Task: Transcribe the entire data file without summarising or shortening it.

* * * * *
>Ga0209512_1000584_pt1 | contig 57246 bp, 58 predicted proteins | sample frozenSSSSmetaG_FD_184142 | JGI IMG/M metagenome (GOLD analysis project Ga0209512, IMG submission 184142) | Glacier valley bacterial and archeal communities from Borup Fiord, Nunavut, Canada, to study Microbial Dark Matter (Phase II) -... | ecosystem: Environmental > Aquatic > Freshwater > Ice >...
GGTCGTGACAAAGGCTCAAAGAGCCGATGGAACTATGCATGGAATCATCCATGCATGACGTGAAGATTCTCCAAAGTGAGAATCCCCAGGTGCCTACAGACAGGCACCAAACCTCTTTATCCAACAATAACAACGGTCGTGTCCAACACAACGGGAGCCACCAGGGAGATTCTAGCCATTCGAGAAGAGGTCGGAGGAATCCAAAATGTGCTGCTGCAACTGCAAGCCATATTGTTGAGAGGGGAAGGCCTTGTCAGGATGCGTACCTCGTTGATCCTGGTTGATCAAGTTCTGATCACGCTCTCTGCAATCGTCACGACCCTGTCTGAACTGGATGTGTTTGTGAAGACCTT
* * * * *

>Ga0209512_1000584_pt1 | contig 57246 bp, 58 predicted proteins | sample frozenSSSSmetaG_FD_184142 | JGI IMG/M metagenome (GOLD analysis project Ga0209512, IMG submission 184142) | Glacier valley bacterial and archeal communities from Borup Fiord, Nunavut, Canada, to study Microbial Dark Matter (Phase II) -... | ecosystem: Environmental > Aquatic > Freshwater > Ice >...
GGTCGTGACAAAGGCTCAAAGAGCCGATGGAACTATGCATGGAATCATCCATGCATGACGTGAAGATTCTCCAAAGTGAGAATCCCCAGGTGCCTACAGACAGGCACCAAACCTCTTTATCCAACAATAACAACGGTCGTGTCCAACACAACGGGAGCCACCAGGGAGATTCTAGCCATTCGAGAAGAGGTCGGAGGAATCCAAAATGTGCTGCTGCAACTGCAAGCCATATTGTTGAGAGGGGAAGGCCTTGTCAGGATGCGTACCTCGTTGATCCTGGTTGATCAAGTTCTGATCACGCTCTCTGCAATCGTCACGACCCTGTCTGAACTGGATGTGTTTGTGAAGACCTT